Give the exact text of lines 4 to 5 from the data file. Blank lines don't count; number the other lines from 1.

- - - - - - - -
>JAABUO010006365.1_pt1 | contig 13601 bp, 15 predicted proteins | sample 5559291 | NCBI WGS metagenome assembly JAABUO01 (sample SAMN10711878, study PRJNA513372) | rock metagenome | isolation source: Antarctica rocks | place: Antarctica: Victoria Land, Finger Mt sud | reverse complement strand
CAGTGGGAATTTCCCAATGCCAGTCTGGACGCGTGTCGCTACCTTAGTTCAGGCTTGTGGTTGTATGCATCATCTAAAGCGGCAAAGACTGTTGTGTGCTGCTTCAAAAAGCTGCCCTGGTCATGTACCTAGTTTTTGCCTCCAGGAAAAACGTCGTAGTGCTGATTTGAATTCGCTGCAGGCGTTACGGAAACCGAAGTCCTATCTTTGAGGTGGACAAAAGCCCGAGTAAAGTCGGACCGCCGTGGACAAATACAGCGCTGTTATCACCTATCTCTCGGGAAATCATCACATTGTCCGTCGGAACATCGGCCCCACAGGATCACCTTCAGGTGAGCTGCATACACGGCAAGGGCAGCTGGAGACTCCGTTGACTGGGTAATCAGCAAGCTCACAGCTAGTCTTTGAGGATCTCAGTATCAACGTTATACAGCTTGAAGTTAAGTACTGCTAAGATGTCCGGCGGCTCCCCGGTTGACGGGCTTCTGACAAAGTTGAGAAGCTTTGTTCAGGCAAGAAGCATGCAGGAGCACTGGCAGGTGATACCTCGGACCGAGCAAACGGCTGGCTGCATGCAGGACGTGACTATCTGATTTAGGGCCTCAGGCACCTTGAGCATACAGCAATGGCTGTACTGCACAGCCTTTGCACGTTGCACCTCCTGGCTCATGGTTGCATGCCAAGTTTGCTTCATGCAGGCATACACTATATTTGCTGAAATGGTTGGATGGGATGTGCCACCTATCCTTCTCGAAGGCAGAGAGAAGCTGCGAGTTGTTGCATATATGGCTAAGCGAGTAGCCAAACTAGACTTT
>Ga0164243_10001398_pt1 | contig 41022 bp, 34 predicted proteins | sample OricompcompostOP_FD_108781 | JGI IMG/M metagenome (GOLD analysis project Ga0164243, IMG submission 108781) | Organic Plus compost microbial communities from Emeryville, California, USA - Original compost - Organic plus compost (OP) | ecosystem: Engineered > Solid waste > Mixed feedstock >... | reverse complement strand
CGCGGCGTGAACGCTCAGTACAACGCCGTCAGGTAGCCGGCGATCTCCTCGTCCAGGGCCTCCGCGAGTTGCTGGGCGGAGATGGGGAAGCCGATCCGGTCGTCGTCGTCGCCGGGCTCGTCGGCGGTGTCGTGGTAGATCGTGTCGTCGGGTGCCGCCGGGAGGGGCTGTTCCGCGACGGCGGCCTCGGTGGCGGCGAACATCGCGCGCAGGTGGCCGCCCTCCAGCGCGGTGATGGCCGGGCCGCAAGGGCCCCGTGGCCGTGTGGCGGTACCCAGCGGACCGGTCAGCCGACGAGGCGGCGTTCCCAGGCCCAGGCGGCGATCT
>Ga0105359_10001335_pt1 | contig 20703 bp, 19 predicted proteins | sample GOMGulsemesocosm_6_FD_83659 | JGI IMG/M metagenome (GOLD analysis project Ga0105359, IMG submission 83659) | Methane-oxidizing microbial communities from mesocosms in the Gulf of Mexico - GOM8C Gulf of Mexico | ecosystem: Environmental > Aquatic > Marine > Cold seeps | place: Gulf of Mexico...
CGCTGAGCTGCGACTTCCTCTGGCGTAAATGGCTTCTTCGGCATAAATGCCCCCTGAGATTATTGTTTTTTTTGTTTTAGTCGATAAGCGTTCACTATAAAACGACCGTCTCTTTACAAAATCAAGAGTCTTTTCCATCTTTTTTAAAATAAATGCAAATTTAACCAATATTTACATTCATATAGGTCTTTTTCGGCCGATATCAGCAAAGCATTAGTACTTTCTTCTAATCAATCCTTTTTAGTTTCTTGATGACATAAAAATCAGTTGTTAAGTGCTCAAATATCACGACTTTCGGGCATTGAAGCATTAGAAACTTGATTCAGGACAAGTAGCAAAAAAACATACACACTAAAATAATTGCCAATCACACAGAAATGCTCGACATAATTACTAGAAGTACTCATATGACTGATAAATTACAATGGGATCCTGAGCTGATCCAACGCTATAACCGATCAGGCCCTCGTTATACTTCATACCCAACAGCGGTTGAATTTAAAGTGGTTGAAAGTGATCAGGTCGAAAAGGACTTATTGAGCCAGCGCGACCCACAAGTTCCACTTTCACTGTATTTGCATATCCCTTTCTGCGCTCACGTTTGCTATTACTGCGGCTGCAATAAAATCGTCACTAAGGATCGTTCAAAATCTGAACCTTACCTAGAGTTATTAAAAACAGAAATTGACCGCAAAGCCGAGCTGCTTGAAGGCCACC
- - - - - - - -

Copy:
CGCGGCGTGAACGCTCAGTACAACGCCGTCAGGTAGCCGGCGATCTCCTCGTCCAGGGCCTCCGCGAGTTGCTGGGCGGAGATGGGGAAGCCGATCCGGTCGTCGTCGTCGCCGGGCTCGTCGGCGGTGTCGTGGTAGATCGTGTCGTCGGGTGCCGCCGGGAGGGGCTGTTCCGCGACGGCGGCCTCGGTGGCGGCGAACATCGCGCGCAGGTGGCCGCCCTCCAGCGCGGTGATGGCCGGGCCGCAAGGGCCCCGTGGCCGTGTGGCGGTACCCAGCGGACCGGTCAGCCGACGAGGCGGCGTTCCCAGGCCCAGGCGGCGATCT
>Ga0105359_10001335_pt1 | contig 20703 bp, 19 predicted proteins | sample GOMGulsemesocosm_6_FD_83659 | JGI IMG/M metagenome (GOLD analysis project Ga0105359, IMG submission 83659) | Methane-oxidizing microbial communities from mesocosms in the Gulf of Mexico - GOM8C Gulf of Mexico | ecosystem: Environmental > Aquatic > Marine > Cold seeps | place: Gulf of Mexico...